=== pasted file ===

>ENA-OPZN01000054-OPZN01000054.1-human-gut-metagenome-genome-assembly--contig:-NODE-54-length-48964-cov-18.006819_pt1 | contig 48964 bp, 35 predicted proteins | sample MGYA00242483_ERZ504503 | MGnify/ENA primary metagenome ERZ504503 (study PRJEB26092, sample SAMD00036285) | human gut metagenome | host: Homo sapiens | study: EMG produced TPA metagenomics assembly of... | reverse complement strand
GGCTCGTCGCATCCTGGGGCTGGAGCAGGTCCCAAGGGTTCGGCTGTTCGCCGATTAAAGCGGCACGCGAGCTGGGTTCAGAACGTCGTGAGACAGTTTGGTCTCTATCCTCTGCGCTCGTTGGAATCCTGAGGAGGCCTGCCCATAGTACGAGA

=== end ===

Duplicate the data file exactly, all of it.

>ENA-OPZN01000054-OPZN01000054.1-human-gut-metagenome-genome-assembly--contig:-NODE-54-length-48964-cov-18.006819_pt1 | contig 48964 bp, 35 predicted proteins | sample MGYA00242483_ERZ504503 | MGnify/ENA primary metagenome ERZ504503 (study PRJEB26092, sample SAMD00036285) | human gut metagenome | host: Homo sapiens | study: EMG produced TPA metagenomics assembly of... | reverse complement strand
GGCTCGTCGCATCCTGGGGCTGGAGCAGGTCCCAAGGGTTCGGCTGTTCGCCGATTAAAGCGGCACGCGAGCTGGGTTCAGAACGTCGTGAGACAGTTTGGTCTCTATCCTCTGCGCTCGTTGGAATCCTGAGGAGGCCTGCCCATAGTACGAGA